2019  HIKING, ULTRA-WALKING,

& RV TRAVEL ADVENTURES

Superstition Mountains at sunset, from Lost Dutchman State Park in Arizona

 

   
 
Runtrails' Web Journal
 
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   CALLAWAY GARDENS, Part 4: PIONEER CABIN &
    LADY BIRD JOHNSON WILDFLOWER TRAIL

FRIDAY, MARCH 29

 
 
Continued from the previous page.

PIONEER LOG CABIN

Here's another map section that shows the log cabin, wildflower trail (#6 on the map), and the Holly Trail (#5), which I didn't hike. There is plenty of parking along this one-way road from the cabin to the road going back to the butterfly center.

I marked my short driving route from the Discovery Center to the log cabin in pale orange:

 


The entrance to the Holly Trail is catty-cornered across the road from the pioneer cabin.

This small old cabin was built from hand-hewn longleaf pine logs circa 1830 in a nearby county and moved to this location in 1959:

 

It's hard to believe that as many as 15 people lived inside this little cabin in the early 1900s!

This sign explains more about the history and construction of the cabin:

This attractive garden area lies between the pioneer cabin and the entrance to the wildflower trail, where we're headed next:

LADY BIRD JOHNSON WILDFLOWER TRAIL

This unpaved, natural trail is relatively smooth and easy to walk but isn't as suitable for wheelchairs or strollers as the flatter paved paths at Callaway Gardens. There are two sets of steps, some stepping stones, and several wooden footbridges to cross water along the way.

Here is a trail map from the trailhead kiosk:

This trail features rare, threatened, and/or endangered native plants, some of which are identified with signs. I'll include photos of some of the plants and flowers (and identify the ones I know) but many more were blooming in late March than I'm including here.

This trail is less than a mile long. It winds through the forest and curves around a pretty pond with a stream and small waterfalls:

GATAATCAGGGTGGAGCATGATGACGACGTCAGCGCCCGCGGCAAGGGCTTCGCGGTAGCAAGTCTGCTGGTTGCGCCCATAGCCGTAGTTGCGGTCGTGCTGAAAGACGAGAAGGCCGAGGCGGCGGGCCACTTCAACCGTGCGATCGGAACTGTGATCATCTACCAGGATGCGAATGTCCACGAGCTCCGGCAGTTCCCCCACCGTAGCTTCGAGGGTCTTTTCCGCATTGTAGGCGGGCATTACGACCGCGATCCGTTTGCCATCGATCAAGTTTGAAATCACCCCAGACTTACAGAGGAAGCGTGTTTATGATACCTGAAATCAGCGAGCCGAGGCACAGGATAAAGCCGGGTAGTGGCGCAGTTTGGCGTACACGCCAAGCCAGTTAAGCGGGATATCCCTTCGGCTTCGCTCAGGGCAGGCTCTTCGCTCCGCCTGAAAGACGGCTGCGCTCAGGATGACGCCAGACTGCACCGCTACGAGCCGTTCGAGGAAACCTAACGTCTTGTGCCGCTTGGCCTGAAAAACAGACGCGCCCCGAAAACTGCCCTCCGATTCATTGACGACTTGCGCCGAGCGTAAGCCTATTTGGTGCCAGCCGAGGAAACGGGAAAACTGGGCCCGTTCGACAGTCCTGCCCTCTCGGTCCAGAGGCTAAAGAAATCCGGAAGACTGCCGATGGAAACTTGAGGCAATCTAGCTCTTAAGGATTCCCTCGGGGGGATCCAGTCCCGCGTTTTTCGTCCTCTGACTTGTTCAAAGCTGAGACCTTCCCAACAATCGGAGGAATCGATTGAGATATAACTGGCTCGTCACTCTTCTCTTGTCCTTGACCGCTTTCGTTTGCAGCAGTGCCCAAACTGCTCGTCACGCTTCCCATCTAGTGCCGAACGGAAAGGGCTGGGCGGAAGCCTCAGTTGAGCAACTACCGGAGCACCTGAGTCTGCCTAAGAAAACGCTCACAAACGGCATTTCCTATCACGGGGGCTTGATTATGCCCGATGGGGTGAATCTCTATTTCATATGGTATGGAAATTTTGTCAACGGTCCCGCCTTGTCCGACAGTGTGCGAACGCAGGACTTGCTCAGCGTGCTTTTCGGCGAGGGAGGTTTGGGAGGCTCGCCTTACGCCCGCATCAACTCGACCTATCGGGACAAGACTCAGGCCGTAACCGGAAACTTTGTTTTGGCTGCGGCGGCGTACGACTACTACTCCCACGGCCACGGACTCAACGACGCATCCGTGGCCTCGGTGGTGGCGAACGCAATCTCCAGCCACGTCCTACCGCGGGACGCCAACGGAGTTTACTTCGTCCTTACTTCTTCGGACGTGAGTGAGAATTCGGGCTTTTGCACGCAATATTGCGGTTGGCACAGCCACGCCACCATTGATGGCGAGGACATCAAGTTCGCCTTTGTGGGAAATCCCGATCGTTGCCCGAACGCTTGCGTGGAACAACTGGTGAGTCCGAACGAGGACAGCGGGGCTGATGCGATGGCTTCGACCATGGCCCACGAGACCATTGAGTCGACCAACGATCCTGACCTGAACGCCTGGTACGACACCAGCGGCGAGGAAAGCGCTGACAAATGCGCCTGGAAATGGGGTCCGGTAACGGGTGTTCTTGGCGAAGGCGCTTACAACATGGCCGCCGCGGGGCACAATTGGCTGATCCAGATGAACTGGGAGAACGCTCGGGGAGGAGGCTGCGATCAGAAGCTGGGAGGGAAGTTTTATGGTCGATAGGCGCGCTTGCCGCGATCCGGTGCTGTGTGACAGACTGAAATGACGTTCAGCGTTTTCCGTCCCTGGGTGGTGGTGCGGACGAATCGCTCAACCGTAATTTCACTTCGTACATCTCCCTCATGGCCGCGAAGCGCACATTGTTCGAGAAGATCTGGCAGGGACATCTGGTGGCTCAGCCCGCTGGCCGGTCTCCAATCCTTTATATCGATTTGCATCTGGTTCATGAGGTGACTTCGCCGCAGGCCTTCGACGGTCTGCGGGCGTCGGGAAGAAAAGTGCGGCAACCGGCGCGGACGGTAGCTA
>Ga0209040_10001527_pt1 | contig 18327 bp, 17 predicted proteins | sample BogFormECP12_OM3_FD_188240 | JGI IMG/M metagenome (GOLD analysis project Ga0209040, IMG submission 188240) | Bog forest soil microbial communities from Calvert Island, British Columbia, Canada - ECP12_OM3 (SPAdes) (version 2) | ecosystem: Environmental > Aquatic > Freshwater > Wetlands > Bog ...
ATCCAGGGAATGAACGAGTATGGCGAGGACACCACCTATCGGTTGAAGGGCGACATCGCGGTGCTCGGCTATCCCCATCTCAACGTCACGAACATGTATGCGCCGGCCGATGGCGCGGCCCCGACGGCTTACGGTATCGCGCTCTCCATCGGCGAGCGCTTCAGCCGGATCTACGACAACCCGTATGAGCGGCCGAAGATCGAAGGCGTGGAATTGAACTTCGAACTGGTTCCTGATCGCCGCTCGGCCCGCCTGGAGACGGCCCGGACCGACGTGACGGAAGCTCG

Rue anemone

 


Red buckeye trees grow on several of the trails I hiked at Callaway Gardens.

 

Above:  May apples, ferns, and some tiny white flowers; the small flowers of
the May apple (below) are underneath the "umbrella" leaves and difficult to see.

 


Trout lily


Trillium


Spidorwort comes in various shades of white, pink, blue, and purple.

You can make the hike shorter at the far end of the pond by crossing a small wooden bridge over the pond outlet (shown above) and completing the lolly-pop loop back to the cabin:

 

Blue irises (above) and white lilies (below) thrive in wet soil by the pond and lake.

 

Or you can do what I did on my second trip to the Gardens and double the enjoyment of this trail by tunneling under the park road and doing a second loop on the south side of the road. It will bring bring you back to the reflection pond:

The loop on the other side of the road includes a gazebo, a low waterfall near the stepping stones, and a long wooden footbridge across part of Mountain Creek Lake:

 

 

 

 

Both loops are shown on the map at the beginning of this section (shorter is red line, longer is red + orange lines). You can walk clockwise or counter-clockwise on either loop.

Continued on the next page:  touring the spectacular Day Butterfly Center

Happy trails,

Sue
"Runtrails & Company" - Sue Norwood, Jim O'Neil, Casey-Girl, and Holly-Pup

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2019 Sue Norwood and Jim O'Neil

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